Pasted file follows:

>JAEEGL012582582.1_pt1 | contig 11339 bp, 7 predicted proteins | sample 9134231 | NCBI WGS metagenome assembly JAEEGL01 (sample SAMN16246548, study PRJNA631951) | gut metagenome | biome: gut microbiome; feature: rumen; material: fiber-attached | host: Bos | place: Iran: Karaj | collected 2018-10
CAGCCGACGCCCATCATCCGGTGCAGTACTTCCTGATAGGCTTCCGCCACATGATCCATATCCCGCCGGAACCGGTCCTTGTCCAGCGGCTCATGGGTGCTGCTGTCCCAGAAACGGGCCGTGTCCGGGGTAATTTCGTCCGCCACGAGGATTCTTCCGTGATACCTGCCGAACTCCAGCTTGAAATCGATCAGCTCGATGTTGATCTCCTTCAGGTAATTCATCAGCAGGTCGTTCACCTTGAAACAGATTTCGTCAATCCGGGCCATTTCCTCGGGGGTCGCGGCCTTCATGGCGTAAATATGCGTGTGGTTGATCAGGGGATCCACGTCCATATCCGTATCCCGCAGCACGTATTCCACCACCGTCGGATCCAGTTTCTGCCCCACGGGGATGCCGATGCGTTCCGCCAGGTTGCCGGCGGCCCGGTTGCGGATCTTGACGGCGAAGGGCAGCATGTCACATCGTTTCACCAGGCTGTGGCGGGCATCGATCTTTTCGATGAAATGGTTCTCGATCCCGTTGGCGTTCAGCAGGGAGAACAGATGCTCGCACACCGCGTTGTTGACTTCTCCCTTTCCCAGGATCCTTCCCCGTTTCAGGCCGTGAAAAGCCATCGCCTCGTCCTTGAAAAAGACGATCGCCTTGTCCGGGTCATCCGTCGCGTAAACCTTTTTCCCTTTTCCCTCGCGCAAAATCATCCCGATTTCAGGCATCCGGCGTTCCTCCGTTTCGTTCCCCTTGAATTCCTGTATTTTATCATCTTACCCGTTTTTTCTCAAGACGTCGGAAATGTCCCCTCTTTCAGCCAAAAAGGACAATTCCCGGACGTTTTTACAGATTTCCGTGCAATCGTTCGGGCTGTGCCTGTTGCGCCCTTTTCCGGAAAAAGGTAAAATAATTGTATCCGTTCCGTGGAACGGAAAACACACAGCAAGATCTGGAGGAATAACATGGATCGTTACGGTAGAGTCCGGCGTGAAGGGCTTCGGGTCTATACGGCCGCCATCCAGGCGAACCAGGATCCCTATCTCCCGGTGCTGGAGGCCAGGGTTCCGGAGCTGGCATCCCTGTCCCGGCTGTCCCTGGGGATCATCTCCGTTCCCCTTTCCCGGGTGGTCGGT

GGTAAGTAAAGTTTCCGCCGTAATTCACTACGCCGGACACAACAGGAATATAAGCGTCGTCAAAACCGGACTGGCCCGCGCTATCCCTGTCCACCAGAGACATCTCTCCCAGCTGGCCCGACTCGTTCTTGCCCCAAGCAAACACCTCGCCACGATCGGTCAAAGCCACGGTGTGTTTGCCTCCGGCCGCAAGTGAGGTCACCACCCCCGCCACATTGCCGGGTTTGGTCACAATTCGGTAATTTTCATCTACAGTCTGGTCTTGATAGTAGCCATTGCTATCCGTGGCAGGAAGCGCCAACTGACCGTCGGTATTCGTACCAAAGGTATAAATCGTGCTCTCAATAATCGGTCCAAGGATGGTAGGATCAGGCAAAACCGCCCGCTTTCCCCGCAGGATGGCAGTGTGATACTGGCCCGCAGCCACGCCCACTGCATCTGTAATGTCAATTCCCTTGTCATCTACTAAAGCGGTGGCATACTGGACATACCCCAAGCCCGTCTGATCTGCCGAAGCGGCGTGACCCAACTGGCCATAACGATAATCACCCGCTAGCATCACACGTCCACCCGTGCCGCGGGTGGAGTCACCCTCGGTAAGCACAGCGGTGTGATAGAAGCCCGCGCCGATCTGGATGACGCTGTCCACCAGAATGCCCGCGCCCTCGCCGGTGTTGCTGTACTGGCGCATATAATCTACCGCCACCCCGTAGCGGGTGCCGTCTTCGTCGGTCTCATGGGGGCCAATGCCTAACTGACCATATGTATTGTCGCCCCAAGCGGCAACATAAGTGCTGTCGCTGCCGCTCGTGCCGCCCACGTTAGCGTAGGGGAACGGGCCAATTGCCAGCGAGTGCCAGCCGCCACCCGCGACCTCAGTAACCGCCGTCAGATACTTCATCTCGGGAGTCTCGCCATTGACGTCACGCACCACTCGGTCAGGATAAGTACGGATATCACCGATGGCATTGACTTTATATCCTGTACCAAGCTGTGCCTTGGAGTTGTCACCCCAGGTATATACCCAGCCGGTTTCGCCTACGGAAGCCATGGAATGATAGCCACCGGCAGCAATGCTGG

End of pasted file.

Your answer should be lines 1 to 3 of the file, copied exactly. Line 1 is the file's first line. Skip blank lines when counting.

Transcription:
>JAEEGL012582582.1_pt1 | contig 11339 bp, 7 predicted proteins | sample 9134231 | NCBI WGS metagenome assembly JAEEGL01 (sample SAMN16246548, study PRJNA631951) | gut metagenome | biome: gut microbiome; feature: rumen; material: fiber-attached | host: Bos | place: Iran: Karaj | collected 2018-10
CAGCCGACGCCCATCATCCGGTGCAGTACTTCCTGATAGGCTTCCGCCACATGATCCATATCCCGCCGGAACCGGTCCTTGTCCAGCGGCTCATGGGTGCTGCTGTCCCAGAAACGGGCCGTGTCCGGGGTAATTTCGTCCGCCACGAGGATTCTTCCGTGATACCTGCCGAACTCCAGCTTGAAATCGATCAGCTCGATGTTGATCTCCTTCAGGTAATTCATCAGCAGGTCGTTCACCTTGAAACAGATTTCGTCAATCCGGGCCATTTCCTCGGGGGTCGCGGCCTTCATGGCGTAAATATGCGTGTGGTTGATCAGGGGATCCACGTCCATATCCGTATCCCGCAGCACGTATTCCACCACCGTCGGATCCAGTTTCTGCCCCACGGGGATGCCGATGCGTTCCGCCAGGTTGCCGGCGGCCCGGTTGCGGATCTTGACGGCGAAGGGCAGCATGTCACATCGTTTCACCAGGCTGTGGCGGGCATCGATCTTTTCGATGAAATGGTTCTCGATCCCGTTGGCGTTCAGCAGGGAGAACAGATGCTCGCACACCGCGTTGTTGACTTCTCCCTTTCCCAGGATCCTTCCCCGTTTCAGGCCGTGAAAAGCCATCGCCTCGTCCTTGAAAAAGACGATCGCCTTGTCCGGGTCATCCGTCGCGTAAACCTTTTTCCCTTTTCCCTCGCGCAAAATCATCCCGATTTCAGGCATCCGGCGTTCCTCCGTTTCGTTCCCCTTGAATTCCTGTATTTTATCATCTTACCCGTTTTTTCTCAAGACGTCGGAAATGTCCCCTCTTTCAGCCAAAAAGGACAATTCCCGGACGTTTTTACAGATTTCCGTGCAATCGTTCGGGCTGTGCCTGTTGCGCCCTTTTCCGGAAAAAGGTAAAATAATTGTATCCGTTCCGTGGAACGGAAAACACACAGCAAGATCTGGAGGAATAACATGGATCGTTACGGTAGAGTCCGGCGTGAAGGGCTTCGGGTCTATACGGCCGCCATCCAGGCGAACCAGGATCCCTATCTCCCGGTGCTGGAGGCCAGGGTTCCGGAGCTGGCATCCCTGTCCCGGCTGTCCCTGGGGATCATCTCCGTTCCCCTTTCCCGGGTGGTCGGT

GGTAAGTAAAGTTTCCGCCGTAATTCACTACGCCGGACACAACAGGAATATAAGCGTCGTCAAAACCGGACTGGCCCGCGCTATCCCTGTCCACCAGAGACATCTCTCCCAGCTGGCCCGACTCGTTCTTGCCCCAAGCAAACACCTCGCCACGATCGGTCAAAGCCACGGTGTGTTTGCCTCCGGCCGCAAGTGAGGTCACCACCCCCGCCACATTGCCGGGTTTGGTCACAATTCGGTAATTTTCATCTACAGTCTGGTCTTGATAGTAGCCATTGCTATCCGTGGCAGGAAGCGCCAACTGACCGTCGGTATTCGTACCAAAGGTATAAATCGTGCTCTCAATAATCGGTCCAAGGATGGTAGGATCAGGCAAAACCGCCCGCTTTCCCCGCAGGATGGCAGTGTGATACTGGCCCGCAGCCACGCCCACTGCATCTGTAATGTCAATTCCCTTGTCATCTACTAAAGCGGTGGCATACTGGACATACCCCAAGCCCGTCTGATCTGCCGAAGCGGCGTGACCCAACTGGCCATAACGATAATCACCCGCTAGCATCACACGTCCACCCGTGCCGCGGGTGGAGTCACCCTCGGTAAGCACAGCGGTGTGATAGAAGCCCGCGCCGATCTGGATGACGCTGTCCACCAGAATGCCCGCGCCCTCGCCGGTGTTGCTGTACTGGCGCATATAATCTACCGCCACCCCGTAGCGGGTGCCGTCTTCGTCGGTCTCATGGGGGCCAATGCCTAACTGACCATATGTATTGTCGCCCCAAGCGGCAACATAAGTGCTGTCGCTGCCGCTCGTGCCGCCCACGTTAGCGTAGGGGAACGGGCCAATTGCCAGCGAGTGCCAGCCGCCACCCGCGACCTCAGTAACCGCCGTCAGATACTTCATCTCGGGAGTCTCGCCATTGACGTCACGCACCACTCGGTCAGGATAAGTACGGATATCACCGATGGCATTGACTTTATATCCTGTACCAAGCTGTGCCTTGGAGTTGTCACCCCAGGTATATACCCAGCCGGTTTCGCCTACGGAAGCCATGGAATGATAGCCACCGGCAGCAATGCTGG